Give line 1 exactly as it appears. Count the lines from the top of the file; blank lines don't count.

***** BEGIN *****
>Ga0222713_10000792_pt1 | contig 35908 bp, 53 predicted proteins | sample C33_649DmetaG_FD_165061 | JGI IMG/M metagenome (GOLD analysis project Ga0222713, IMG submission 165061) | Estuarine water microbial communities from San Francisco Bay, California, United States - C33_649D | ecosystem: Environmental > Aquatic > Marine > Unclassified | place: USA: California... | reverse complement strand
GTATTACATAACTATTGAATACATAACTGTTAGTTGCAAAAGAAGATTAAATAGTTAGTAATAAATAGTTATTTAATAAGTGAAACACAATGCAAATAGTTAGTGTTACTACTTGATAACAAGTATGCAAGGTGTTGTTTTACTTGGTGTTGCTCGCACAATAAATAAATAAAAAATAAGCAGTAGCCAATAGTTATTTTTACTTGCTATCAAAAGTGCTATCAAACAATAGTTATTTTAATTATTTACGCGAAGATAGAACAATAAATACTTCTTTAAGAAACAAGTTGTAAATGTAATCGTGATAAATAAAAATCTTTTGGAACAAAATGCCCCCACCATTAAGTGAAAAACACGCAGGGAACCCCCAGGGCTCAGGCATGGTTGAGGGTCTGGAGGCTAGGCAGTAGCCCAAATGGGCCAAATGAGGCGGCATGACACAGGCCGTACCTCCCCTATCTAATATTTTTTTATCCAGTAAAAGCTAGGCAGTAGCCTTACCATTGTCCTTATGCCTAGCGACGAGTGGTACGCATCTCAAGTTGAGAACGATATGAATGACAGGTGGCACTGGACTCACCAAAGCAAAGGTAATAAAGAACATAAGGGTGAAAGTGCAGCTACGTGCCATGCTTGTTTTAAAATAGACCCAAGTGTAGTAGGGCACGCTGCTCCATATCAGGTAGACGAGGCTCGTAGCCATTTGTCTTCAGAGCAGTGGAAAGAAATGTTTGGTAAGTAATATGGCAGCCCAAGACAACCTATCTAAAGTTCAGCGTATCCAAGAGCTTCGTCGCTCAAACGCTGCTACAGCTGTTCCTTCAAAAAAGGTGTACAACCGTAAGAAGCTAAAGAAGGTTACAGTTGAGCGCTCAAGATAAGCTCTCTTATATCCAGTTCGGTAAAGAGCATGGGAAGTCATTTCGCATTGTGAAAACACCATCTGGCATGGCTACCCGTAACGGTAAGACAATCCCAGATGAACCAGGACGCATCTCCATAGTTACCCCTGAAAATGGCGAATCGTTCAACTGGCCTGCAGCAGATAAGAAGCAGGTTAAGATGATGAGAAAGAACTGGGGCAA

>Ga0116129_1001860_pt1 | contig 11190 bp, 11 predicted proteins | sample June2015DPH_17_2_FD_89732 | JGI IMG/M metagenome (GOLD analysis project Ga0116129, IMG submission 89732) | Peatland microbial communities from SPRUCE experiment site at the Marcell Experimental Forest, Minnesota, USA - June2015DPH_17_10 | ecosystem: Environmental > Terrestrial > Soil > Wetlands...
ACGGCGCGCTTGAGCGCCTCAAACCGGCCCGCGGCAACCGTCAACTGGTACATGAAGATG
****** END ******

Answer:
>Ga0222713_10000792_pt1 | contig 35908 bp, 53 predicted proteins | sample C33_649DmetaG_FD_165061 | JGI IMG/M metagenome (GOLD analysis project Ga0222713, IMG submission 165061) | Estuarine water microbial communities from San Francisco Bay, California, United States - C33_649D | ecosystem: Environmental > Aquatic > Marine > Unclassified | place: USA: California... | reverse complement strand